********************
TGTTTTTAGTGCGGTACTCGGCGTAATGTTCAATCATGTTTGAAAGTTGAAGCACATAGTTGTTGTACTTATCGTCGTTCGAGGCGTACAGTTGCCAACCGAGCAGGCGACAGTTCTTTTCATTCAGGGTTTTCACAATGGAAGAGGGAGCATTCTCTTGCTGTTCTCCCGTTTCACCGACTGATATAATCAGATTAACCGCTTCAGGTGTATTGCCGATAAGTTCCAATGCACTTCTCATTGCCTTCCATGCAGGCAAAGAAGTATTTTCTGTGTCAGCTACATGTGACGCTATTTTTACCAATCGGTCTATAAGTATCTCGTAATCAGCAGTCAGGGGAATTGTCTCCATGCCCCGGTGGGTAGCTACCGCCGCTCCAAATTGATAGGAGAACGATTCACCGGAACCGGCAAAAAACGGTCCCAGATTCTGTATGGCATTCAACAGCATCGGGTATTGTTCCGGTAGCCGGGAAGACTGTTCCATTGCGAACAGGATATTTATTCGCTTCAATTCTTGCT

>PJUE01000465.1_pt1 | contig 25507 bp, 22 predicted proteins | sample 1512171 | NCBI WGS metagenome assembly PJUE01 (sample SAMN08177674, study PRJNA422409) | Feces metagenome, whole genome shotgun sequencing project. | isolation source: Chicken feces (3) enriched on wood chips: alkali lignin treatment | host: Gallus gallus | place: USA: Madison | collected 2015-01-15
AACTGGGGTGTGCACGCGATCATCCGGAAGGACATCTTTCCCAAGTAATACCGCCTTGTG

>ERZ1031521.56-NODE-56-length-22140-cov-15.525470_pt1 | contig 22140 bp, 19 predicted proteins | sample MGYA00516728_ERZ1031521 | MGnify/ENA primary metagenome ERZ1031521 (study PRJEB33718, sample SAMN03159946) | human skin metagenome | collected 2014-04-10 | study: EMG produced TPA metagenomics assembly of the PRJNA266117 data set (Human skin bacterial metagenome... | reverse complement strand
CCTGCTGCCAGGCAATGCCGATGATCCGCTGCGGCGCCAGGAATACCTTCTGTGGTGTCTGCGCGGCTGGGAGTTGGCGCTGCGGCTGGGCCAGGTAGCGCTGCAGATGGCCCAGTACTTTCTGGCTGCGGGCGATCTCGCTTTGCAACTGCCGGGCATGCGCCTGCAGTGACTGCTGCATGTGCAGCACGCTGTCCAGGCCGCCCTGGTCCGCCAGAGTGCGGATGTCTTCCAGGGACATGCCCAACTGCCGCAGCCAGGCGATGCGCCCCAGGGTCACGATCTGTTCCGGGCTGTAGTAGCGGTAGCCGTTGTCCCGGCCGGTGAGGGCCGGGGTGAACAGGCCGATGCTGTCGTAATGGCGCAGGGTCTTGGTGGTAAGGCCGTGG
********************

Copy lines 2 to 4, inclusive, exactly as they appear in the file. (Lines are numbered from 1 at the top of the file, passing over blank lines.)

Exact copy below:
>PJUE01000465.1_pt1 | contig 25507 bp, 22 predicted proteins | sample 1512171 | NCBI WGS metagenome assembly PJUE01 (sample SAMN08177674, study PRJNA422409) | Feces metagenome, whole genome shotgun sequencing project. | isolation source: Chicken feces (3) enriched on wood chips: alkali lignin treatment | host: Gallus gallus | place: USA: Madison | collected 2015-01-15
AACTGGGGTGTGCACGCGATCATCCGGAAGGACATCTTTCCCAAGTAATACCGCCTTGTG

>ERZ1031521.56-NODE-56-length-22140-cov-15.525470_pt1 | contig 22140 bp, 19 predicted proteins | sample MGYA00516728_ERZ1031521 | MGnify/ENA primary metagenome ERZ1031521 (study PRJEB33718, sample SAMN03159946) | human skin metagenome | collected 2014-04-10 | study: EMG produced TPA metagenomics assembly of the PRJNA266117 data set (Human skin bacterial metagenome... | reverse complement strand